A study of teen fatality rates by an insurance company shows Tennessee remains one of the deadliest states for drivers in that age group.
According to the study conducted by Allstate, Tennessee ranked sixth in the nation for driving deaths, and the Nashville region was fourth among 50 metropolitan areas.
The study, which was based on 2000-06 numbers and released last month, cited speeding and lack of seat belt use as the most common problems, The Tennessean reported.
Safety officials and researchers said the lack of mandatory driver training, poor seat belt use and texting while driving contribute to the problem. Tennessee’s narrow and winding rural roadways also can be deadly for inexperienced drivers.
“We need better driving training,” said Kendell Poole of the Governor’s Highway Safety Office. “If we had mandatory driver education, we would be able to reduce teen fatalities across the state.”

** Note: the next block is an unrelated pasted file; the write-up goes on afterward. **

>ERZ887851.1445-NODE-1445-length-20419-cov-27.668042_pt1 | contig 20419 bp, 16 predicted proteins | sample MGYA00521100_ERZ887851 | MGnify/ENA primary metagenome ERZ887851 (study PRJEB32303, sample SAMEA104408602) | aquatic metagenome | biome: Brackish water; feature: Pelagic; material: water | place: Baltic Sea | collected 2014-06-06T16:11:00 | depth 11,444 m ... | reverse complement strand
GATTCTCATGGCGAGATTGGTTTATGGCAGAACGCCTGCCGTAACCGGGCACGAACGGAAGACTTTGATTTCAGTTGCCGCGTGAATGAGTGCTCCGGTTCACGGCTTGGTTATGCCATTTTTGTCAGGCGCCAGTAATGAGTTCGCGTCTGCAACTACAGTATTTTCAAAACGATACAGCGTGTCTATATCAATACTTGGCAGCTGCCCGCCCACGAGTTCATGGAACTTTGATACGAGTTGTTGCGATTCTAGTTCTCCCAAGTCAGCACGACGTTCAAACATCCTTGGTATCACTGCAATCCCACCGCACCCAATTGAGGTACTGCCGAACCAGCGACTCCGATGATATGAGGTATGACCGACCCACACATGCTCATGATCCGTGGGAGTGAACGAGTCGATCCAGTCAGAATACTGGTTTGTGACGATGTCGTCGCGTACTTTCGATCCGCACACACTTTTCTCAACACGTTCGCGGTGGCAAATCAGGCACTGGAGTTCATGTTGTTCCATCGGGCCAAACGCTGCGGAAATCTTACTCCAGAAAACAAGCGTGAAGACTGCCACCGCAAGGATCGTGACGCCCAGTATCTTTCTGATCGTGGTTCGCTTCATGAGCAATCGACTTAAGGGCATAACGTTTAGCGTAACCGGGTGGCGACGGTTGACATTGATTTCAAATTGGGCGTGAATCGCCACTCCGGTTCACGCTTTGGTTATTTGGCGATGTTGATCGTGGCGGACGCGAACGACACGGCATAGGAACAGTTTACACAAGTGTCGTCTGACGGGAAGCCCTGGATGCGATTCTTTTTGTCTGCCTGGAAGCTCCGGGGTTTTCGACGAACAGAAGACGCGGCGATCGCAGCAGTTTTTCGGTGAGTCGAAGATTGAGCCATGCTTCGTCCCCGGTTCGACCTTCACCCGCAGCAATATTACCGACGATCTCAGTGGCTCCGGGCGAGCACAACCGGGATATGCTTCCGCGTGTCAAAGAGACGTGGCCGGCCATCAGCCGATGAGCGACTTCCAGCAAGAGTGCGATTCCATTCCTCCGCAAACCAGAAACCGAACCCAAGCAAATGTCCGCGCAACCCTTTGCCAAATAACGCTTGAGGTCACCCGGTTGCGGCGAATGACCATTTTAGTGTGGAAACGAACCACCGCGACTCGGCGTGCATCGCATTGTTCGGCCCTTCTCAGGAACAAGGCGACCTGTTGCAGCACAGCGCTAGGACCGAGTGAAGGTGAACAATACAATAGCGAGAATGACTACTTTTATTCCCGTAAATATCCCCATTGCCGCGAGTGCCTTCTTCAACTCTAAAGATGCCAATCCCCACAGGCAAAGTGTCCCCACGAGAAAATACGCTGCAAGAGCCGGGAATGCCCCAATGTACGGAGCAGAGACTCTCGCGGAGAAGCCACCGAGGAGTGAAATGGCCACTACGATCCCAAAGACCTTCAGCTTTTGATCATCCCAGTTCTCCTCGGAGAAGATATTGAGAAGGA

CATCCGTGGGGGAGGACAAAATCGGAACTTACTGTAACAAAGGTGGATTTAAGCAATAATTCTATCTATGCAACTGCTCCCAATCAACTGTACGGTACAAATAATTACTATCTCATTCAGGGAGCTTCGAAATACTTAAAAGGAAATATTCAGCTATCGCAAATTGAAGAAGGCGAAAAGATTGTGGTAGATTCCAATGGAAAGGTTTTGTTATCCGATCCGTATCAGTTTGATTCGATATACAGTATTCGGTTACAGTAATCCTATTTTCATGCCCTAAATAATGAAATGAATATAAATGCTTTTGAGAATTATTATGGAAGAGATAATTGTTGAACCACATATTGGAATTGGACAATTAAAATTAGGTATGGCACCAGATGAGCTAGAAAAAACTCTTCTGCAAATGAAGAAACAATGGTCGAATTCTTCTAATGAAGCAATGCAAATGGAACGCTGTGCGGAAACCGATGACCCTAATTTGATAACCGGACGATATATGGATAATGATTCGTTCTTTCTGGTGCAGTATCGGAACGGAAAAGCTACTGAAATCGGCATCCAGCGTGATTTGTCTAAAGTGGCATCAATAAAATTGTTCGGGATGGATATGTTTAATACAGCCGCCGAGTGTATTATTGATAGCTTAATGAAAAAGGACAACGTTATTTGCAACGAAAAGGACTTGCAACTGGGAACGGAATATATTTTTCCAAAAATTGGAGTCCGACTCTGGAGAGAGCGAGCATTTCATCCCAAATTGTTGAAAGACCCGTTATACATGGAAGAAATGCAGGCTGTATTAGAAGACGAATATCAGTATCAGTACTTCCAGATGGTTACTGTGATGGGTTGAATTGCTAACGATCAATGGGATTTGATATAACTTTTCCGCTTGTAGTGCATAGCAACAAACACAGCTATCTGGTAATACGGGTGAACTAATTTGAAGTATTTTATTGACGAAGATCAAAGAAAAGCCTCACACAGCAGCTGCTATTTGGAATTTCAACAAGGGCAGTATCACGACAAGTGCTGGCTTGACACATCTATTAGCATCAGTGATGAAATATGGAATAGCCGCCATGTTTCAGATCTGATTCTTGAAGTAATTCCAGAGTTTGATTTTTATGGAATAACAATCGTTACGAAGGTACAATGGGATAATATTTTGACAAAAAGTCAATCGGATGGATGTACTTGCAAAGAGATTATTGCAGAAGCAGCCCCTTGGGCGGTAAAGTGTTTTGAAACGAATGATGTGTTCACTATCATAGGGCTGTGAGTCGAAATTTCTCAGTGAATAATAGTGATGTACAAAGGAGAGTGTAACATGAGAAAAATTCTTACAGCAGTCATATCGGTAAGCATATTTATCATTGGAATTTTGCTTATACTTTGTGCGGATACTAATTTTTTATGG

Irwin Goldzweig, an assistant professor in the department of family and community medicine at Meharry Medical College in Nashville, said a flaw in the state’s graduated license law is that it doesn’t mandate driver education to address teens’ behaviors and teach them about risks.
Tennessee’s law allows teens to get a learner’s permit at 15 and drive until 10 p.m.
“Driver education is essential,” Goldzweig said. “It is like kindergarten, you have to have it because it provides the basic essentials.”
When there is a fatal crash and a teenager is driving, that driver is a boy more than two-thirds of the time, according to Allstate’s report.
“The young people with the highest risk groups are young men, African-American males, students with academic difficulties, students who drank and drove,” Goldzweig said. “These are the groups we need to reach out to in the community.”
Overall, Tennessee driving fatalities have been down the past two years. Teen drivers were involved in 10 fatal crashes in the state as of June 12, compared with 72 total last year.
Last year, a total of 1,033 Tennesseans were killed in traffic crashes.
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